February 08
On Friday, February 8, 2019 1:02:59 AM MST ag0aep6g via Digitalmars-d wrote:
> On 07.02.19 23:33, Luís Marques wrote:
> > You are discussing evaluating the safety to the variable. Why not evaluate the safety of the variable's initialization expression? That is, @safe would always refer to code, just not necessarily functions.
>
> Evaluating the safety of initializers without somehow marking the variables as @safe/@system would fix the issue you brought up, but not the one that Olivier is talking about.
>
> His point is that you would still have to check manually if the globals you're using are safe or not. The compiler wouldn't see a difference between a safely initialized global and an unsafely initialized one.
>
> But @safe is supposed to eliminate that kind of manual verification.
>
> ----
> @safe:
> int* x = /* ... this initializer would be checked for safety ... */;
> void main()
> {
>      *x = 7; /* Guaranteed to be safe. */
>      *y = 7; /* Might exhibit undefined behavior. */
> }
> @system:
> int* y = /* ... this initializer would not be checked ... */;
> ----
>
> If we'd apply the attributes to the variables, and forbid using @system variables in @safe code, then `*y = 7;` would be rejected.

Except that there's no such thing as an @safe or @system variable. You're talking about the exact same problem as when you have an @safe function which takes a pointer, and you give it a pointer to invalid memory. @safety depends on you giving valid input to @safe functions. So, if you have an @safe function using a module-level variable whose initializer isn't @safe, and it does something which makes that module-level variable unsafe to use, then you're giving the function invalid input, just like if you passed it an invalid pointer via one of its explicit parameters.

- Jonathan M Davis




February 08
On 08.02.19 09:31, Jonathan M Davis wrote:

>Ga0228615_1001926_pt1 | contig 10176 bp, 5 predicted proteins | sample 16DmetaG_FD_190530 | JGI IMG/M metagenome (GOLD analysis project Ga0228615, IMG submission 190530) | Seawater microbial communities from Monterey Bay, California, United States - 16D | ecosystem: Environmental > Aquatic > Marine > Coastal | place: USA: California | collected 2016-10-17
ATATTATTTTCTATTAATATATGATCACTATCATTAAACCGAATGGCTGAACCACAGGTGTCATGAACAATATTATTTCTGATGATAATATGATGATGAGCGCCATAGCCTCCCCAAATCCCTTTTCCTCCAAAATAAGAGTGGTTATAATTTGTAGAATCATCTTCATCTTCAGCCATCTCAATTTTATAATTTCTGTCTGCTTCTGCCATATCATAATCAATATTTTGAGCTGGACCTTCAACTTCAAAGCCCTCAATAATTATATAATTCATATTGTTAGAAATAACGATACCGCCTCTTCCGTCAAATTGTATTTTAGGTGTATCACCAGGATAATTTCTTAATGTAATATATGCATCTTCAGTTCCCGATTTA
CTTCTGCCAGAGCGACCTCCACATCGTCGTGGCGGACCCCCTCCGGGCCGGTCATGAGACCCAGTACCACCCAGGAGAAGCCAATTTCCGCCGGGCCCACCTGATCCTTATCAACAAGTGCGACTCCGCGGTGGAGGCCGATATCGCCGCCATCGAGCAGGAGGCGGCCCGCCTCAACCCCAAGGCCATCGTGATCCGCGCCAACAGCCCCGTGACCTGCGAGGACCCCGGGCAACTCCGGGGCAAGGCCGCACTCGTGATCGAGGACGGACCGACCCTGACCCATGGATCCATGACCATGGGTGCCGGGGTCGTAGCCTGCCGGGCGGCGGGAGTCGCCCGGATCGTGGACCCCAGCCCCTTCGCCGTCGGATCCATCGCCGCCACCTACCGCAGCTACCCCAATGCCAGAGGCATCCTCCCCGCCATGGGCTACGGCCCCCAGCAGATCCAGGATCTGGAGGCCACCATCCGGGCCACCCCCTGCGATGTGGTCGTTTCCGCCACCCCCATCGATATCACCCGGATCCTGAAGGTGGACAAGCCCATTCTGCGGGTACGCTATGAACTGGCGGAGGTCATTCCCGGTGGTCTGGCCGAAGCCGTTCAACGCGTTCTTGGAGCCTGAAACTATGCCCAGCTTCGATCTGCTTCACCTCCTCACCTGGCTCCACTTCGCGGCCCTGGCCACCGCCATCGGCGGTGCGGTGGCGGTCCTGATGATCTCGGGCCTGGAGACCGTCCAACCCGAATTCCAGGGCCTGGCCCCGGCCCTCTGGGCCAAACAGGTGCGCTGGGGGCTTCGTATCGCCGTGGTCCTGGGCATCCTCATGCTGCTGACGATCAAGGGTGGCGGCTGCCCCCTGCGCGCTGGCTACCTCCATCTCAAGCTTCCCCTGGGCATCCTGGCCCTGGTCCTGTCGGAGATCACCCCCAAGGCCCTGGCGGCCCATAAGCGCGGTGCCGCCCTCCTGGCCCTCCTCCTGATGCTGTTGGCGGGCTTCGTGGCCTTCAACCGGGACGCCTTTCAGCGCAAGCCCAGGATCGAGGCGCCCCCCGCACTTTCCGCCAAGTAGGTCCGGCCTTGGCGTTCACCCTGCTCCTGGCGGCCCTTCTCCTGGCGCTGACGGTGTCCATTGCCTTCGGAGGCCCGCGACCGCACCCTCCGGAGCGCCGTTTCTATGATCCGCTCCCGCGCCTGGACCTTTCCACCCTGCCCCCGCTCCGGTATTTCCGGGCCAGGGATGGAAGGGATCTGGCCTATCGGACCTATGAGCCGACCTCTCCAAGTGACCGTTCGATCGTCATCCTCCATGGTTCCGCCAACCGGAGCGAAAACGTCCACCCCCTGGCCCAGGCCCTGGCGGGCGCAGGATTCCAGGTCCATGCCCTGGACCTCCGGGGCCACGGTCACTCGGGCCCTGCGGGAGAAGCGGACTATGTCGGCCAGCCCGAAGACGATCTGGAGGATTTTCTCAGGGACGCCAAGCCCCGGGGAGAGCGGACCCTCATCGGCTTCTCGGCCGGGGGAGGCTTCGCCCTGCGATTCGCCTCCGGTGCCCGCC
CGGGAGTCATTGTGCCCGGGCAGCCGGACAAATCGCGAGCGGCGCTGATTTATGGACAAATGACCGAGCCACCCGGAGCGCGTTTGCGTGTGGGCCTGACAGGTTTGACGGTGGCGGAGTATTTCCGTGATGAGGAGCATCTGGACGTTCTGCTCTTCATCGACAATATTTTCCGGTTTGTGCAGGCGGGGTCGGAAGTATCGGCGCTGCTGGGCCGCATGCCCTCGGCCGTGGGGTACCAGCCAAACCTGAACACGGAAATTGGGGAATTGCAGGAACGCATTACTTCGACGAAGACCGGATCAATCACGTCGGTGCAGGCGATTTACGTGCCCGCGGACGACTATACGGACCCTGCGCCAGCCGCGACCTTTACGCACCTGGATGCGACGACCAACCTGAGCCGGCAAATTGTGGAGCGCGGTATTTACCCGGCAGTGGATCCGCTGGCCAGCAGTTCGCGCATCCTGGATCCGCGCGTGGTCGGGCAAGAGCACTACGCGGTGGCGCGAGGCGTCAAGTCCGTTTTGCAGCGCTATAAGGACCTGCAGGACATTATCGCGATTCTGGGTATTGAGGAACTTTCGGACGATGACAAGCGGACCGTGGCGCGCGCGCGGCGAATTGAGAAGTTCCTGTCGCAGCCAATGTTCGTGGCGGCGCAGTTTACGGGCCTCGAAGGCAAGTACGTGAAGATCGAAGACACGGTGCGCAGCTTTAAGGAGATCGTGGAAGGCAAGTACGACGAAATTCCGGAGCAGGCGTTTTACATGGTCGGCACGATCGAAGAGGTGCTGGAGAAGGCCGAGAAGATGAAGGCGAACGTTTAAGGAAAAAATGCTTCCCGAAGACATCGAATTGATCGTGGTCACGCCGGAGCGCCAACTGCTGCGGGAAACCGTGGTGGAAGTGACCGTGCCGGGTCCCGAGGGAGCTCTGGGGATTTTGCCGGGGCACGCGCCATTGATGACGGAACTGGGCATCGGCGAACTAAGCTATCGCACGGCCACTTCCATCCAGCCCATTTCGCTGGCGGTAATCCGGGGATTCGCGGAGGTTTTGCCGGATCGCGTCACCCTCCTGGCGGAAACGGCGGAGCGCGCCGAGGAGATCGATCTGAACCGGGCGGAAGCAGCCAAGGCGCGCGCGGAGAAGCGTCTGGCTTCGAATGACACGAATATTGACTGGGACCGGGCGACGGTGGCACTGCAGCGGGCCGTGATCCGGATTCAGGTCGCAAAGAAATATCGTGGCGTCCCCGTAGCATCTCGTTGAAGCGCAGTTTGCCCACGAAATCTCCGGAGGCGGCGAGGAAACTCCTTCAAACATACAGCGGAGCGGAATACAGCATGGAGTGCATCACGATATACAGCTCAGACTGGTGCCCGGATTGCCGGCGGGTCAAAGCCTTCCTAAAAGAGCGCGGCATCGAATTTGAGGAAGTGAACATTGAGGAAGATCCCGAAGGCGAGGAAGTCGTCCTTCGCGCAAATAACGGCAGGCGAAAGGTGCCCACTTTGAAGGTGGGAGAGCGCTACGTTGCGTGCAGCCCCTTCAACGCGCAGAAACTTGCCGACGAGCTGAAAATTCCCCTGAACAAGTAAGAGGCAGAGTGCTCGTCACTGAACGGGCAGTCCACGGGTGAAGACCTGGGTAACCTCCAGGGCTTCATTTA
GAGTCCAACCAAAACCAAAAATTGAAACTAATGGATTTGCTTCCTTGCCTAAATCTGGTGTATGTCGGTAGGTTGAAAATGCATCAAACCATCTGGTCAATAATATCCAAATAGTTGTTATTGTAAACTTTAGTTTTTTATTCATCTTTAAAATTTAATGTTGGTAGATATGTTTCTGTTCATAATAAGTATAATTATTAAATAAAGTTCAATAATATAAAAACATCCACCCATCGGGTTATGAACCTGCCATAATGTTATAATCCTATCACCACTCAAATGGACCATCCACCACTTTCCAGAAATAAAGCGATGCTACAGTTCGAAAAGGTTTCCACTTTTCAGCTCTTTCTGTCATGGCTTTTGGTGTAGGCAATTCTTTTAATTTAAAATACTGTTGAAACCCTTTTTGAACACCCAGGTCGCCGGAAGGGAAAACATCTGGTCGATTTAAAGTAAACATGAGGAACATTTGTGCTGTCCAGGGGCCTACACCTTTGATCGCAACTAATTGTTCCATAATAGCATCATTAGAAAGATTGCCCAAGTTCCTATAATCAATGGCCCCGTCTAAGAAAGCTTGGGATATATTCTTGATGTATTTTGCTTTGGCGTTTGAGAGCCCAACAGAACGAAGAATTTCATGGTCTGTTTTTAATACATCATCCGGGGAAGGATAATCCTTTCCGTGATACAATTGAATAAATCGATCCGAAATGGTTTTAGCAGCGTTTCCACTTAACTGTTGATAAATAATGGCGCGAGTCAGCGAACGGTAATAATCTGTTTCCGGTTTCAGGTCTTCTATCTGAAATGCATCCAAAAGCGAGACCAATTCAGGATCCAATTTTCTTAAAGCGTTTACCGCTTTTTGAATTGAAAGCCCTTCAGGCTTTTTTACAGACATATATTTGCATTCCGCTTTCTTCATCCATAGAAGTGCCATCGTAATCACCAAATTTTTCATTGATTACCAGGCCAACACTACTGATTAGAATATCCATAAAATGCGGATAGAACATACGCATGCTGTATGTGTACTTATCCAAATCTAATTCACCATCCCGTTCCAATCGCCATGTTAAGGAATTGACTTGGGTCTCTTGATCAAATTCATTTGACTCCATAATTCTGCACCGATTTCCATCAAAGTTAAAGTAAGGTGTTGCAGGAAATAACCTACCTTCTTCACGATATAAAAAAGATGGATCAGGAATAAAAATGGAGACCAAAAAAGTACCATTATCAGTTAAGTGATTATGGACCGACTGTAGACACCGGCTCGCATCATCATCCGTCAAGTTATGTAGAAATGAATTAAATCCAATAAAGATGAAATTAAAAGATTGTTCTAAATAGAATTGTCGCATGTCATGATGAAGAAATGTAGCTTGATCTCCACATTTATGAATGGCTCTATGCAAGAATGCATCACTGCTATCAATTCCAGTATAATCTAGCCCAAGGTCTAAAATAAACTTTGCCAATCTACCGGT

> Except that there's no such thing as an @safe or @system variable.

Of course there isn't now. The idea is to add that concept to the language.

> You're
> talking about the exact same problem as when you have an @safe function
> which takes a pointer, and you give it a pointer to invalid memory.

In that scenario, you're making the invalid call from @system/@trusted code. There you're supposed to watch out for this kind of stuff.

You might argue that globals are located in an @system context, so it's okay when they compromise otherwise @safe functions. Then one just has to take care when declaring globals, since they're inputs to all @safe functions. I guess that's a reasonable position, but I don't think it's the most useful one.

Right now, to ensure that a program is actually safe, one has to:

1) Check `main`. I.e., mark it @safe, or verify it manually.
2) Manually verify all @trusted code.
3) Check all static constructors.
4) Check all statically initialized variables that are not in a function: module-level variables, class/struct fields, anything else?
5) Account for bugs in @safe and stuff that I'm forgetting here.

Ideally, the list would be as short as possible. So if we can eliminate #4, that would be a good thing, in my opinion.
February 08
On Thursday, 7 February 2019 at 22:33:45 UTC, Luís Marques wrote:
> On Thursday, 7 February 2019 at 17:33:01 UTC, Olivier FAURE wrote:
>> One way to fix this would be to forbid using @system global variables in @safe functions, but this would definitely be a breaking change, unless global variable safety is determined by the compiler by default (which is its own can of worms).
>
> You are discussing evaluating the safety to the variable. Why not evaluate the safety of the variable's initialization expression? That is, @safe would always refer to code, just not necessarily functions.

Yes, that's what I meant by "variable safety". In retrospect, that was a little ambiguous.
February 08
On Friday, 8 February 2019 at 09:40:09 UTC, ag0aep6g wrote:
> Right now, to ensure that a program is actually safe, one has to:
>
> 1) Check `main`. I.e., mark it @safe, or verify it manually.
> 2) Manually verify all @trusted code.
> 3) Check all static constructors.
> 4) Check all statically initialized variables that are not in a function: module-level variables, class/struct fields, anything else?
> 5) Account for bugs in @safe and stuff that I'm forgetting here.
>
> Ideally, the list would be as short as possible. So if we can eliminate #4, that would be a good thing, in my opinion.

Right.

Like I said earlier, one way to eliminate #4 would be to say "variables that aren't marked as @safe can't be called from safe code". The problem with that is that it would break tons of existing code.

Alternate solutions:
- Make global variables @safe by default.
- Deduce @safety by default from a global variable's initialization expression.

Both of these solutions would involve very little code breakage, but would break with existing D semantics, which is yet another wart you have to explain to beginners.

(alternate alternate solution: make an "everything is @safe by default" DIP, and use a -dipXXXX flag for the transition for a few years)
6 days ago
On Friday, 8 February 2019 at 20:06:02 UTC, Olivier FAURE wrote:
>
> (alternate alternate solution: make an "everything is @safe by default" DIP, and use a -dipXXXX flag for the transition for a few years)